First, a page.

Thoughts On A Season of Rejection

Rejection sucks. 

I have a pretty decent track record of getting the thing I’m go after. I made the cheerleading squad in high school, got into every college I applied to for undergrad, secured the internships, got (most of) the jobs, was accepted to all four grad schools I applied to…  

Obnoxious, I know. I’m an enneagram three though, and we’re called “The Achiever” for a reason. We go hard after accomplishments and accolades. It is, quite literally, how we’re wired. Getting the job, the internship, the acceptance letter is, for better or worse, often how we measure our worth. 

Once in a while though, rejection smacks me across the face. 

I applied to a program last month that I thought I was a shoo-in for. I had the right resume. My answers to their application questions were thoughtful, authentic. I knew the organization’s history, had a clear vision for how I would apply my skills to aid their mission. I hit submit on my application and was content to wait the two or so weeks for the email confirming I had a spot. 

The day decisions were due out, I refreshed my email every few minutes while already daydreaming about how I would announce my new opportunity on social media. I was just so sure I was going to be accepted. 

And then, around two o’clock, while I was sitting in on a new client strategy meeting at work, the email came.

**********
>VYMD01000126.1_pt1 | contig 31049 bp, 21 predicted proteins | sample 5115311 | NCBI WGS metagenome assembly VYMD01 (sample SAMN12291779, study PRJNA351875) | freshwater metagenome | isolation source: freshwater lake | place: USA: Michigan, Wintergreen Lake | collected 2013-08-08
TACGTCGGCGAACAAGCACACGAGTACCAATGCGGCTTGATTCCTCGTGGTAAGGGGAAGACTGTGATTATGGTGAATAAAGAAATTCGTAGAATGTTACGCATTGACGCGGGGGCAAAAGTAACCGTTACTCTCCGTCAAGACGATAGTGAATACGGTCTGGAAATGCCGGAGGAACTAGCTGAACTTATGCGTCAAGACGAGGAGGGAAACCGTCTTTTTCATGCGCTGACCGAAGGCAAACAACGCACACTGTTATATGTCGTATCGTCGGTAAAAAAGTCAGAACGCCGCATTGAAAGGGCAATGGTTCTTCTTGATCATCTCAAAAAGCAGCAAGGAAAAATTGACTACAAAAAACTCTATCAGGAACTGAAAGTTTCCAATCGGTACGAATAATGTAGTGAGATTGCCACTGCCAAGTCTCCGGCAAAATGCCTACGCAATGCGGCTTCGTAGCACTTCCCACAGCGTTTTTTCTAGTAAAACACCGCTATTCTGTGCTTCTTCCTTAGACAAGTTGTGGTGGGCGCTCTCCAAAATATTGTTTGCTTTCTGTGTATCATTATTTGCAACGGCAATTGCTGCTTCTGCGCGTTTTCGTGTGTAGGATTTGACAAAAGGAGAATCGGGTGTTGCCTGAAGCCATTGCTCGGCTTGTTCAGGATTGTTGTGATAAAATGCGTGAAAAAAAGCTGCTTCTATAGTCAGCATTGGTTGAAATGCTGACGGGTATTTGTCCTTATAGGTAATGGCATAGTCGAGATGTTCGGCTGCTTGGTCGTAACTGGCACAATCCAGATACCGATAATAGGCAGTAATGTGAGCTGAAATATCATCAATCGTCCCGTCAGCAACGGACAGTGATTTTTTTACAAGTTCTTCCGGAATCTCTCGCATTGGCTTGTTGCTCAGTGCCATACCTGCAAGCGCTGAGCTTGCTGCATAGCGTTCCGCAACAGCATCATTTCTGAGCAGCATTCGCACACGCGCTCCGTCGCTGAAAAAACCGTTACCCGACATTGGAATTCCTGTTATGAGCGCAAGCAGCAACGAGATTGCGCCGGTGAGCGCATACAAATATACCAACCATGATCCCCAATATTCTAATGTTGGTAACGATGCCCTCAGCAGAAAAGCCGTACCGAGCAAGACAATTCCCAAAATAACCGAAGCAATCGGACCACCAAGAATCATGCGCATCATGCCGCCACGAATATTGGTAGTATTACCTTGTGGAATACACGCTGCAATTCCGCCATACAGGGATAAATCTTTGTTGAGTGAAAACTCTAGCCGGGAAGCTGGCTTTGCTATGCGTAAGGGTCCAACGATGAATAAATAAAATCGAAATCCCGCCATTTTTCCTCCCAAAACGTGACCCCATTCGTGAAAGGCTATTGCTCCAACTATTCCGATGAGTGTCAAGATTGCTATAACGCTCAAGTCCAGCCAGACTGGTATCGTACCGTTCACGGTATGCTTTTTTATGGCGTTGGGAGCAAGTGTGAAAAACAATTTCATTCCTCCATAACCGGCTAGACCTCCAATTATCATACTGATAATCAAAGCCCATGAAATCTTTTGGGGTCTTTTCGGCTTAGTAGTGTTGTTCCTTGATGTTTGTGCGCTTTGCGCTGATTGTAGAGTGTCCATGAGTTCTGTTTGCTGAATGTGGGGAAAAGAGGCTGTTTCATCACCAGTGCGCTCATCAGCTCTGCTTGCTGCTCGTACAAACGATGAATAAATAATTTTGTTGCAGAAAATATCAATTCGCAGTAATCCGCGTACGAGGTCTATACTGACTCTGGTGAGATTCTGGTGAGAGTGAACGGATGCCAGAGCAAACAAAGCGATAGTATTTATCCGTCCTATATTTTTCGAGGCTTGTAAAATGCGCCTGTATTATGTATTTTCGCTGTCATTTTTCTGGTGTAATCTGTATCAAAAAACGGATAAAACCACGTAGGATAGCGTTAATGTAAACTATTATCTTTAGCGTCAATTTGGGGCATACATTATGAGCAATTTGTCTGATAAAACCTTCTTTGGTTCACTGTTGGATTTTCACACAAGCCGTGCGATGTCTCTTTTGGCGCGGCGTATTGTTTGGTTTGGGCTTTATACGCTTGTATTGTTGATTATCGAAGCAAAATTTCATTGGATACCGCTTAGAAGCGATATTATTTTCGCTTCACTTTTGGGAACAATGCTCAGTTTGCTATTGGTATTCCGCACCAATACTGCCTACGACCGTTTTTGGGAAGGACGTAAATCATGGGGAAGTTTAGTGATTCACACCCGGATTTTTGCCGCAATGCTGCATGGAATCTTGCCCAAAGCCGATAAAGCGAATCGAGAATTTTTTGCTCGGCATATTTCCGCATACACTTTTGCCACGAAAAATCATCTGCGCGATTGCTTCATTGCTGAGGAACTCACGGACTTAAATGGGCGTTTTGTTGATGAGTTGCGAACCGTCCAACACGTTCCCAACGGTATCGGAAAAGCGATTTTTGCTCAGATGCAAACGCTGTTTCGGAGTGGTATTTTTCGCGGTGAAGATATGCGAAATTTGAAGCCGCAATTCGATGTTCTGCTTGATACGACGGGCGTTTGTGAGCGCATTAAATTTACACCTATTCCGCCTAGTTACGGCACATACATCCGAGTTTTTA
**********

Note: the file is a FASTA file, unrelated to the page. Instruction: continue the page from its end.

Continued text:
A polite “thank you for your application, but spots were limited and we’re unable to offer you one. Please apply again next year…” 

Disappointment seeped in. I pushed it down, told myself it was fine, that I was passed over because it wasn’t the right opportunity for me and God has something better coming down the pipe. I reminded myself of all the times that’s been true. The boy I thought I was going to marry dumped me without explanation, but if he hadn’t, I wouldn’t have left my small town in Virginia for the University of Tennessee, a move that changed my life. If I’d gotten that job at the record label I was one of two remaining candidates for, I would have been jobless just three months later when they restructured the company. If my barre studio construction fiasco had turned out differently, I would have had to figure out how to keep a business afloat during a pandemic. 

So many examples of rejection turning out to be a blessing.  

But then I couldn’t ignore the sting of it anymore. 

Standing over my sink as I rinsed dishes and transferred them to the dishwasher about an hour later, I started to cry. The pain of rejection demanded to be acknowledged.

Thanks to a lot of therapy and self-reflection, I knew it likely wasn’t not getting into this particular program that had me down and out. There was more to it. So I put a ‘brb’ bubble next to my name on Slack, took a quick walk around the block to clear my head, and then sat down for a little prayer and meditation time.

Confession: I’ve been feeling rejected a lot lately.

I had to get that rejection email and sit with my tears for it to become clear, but feelings of rejection had been simmering just below the surface for a while, waiting for me to acknowledge them. 

I know it doesn’t look like rejection has been a theme in my life lately from the outside looking in. It never does, does it? You find me on Instagram and you see an aspiring writer living in Los Angeles with two cute dogs and a light-filled apartment. I’m teaching Pure Barre, a ten minute drive from the beach, drinking a lot of coffee and the occasional glass of wine…